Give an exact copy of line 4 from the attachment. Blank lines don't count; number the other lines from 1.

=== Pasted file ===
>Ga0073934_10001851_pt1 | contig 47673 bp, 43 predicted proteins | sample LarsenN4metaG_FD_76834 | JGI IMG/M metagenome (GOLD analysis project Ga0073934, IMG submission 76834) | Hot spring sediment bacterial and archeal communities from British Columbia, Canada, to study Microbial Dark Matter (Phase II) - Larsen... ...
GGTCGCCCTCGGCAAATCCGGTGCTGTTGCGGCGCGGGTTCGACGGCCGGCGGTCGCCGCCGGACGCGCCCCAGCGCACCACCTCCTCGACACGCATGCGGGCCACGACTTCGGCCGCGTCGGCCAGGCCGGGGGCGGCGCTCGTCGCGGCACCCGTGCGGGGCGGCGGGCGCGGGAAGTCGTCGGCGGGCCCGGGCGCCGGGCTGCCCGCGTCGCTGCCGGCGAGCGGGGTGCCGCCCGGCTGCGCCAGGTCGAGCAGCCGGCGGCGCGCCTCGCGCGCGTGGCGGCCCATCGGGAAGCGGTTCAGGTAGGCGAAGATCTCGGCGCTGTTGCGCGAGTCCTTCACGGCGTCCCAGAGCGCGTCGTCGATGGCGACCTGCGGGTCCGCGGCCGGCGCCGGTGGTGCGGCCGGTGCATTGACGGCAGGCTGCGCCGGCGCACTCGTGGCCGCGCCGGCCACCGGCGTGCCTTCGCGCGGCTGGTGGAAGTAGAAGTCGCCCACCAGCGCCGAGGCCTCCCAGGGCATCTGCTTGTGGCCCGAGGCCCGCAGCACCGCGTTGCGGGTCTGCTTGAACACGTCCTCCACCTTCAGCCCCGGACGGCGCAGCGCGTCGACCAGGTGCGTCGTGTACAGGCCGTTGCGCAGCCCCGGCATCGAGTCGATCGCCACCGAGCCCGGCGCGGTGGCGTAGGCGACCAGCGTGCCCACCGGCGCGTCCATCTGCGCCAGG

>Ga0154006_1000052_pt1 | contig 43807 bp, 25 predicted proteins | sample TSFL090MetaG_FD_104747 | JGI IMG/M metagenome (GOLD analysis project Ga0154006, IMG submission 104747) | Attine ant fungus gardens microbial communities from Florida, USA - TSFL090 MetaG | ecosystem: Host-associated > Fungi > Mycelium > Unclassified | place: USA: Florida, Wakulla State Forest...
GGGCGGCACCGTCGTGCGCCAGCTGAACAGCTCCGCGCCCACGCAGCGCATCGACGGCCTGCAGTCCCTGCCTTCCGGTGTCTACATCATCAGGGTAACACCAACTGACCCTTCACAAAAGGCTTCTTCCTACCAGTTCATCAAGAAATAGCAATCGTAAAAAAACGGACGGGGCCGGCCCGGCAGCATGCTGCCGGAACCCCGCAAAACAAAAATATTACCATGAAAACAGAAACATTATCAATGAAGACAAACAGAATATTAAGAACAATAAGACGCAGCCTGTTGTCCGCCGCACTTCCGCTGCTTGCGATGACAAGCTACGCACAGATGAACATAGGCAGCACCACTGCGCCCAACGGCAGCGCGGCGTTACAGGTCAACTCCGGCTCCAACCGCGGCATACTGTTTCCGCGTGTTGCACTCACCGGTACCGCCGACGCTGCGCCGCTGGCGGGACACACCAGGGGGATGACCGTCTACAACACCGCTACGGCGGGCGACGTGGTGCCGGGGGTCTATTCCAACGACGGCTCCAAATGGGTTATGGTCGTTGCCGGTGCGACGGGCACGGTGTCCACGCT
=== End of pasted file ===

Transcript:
GGGCGGCACCGTCGTGCGCCAGCTGAACAGCTCCGCGCCCACGCAGCGCATCGACGGCCTGCAGTCCCTGCCTTCCGGTGTCTACATCATCAGGGTAACACCAACTGACCCTTCACAAAAGGCTTCTTCCTACCAGTTCATCAAGAAATAGCAATCGTAAAAAAACGGACGGGGCCGGCCCGGCAGCATGCTGCCGGAACCCCGCAAAACAAAAATATTACCATGAAAACAGAAACATTATCAATGAAGACAAACAGAATATTAAGAACAATAAGACGCAGCCTGTTGTCCGCCGCACTTCCGCTGCTTGCGATGACAAGCTACGCACAGATGAACATAGGCAGCACCACTGCGCCCAACGGCAGCGCGGCGTTACAGGTCAACTCCGGCTCCAACCGCGGCATACTGTTTCCGCGTGTTGCACTCACCGGTACCGCCGACGCTGCGCCGCTGGCGGGACACACCAGGGGGATGACCGTCTACAACACCGCTACGGCGGGCGACGTGGTGCCGGGGGTCTATTCCAACGACGGCTCCAAATGGGTTATGGTCGTTGCCGGTGCGACGGGCACGGTGTCCACGCT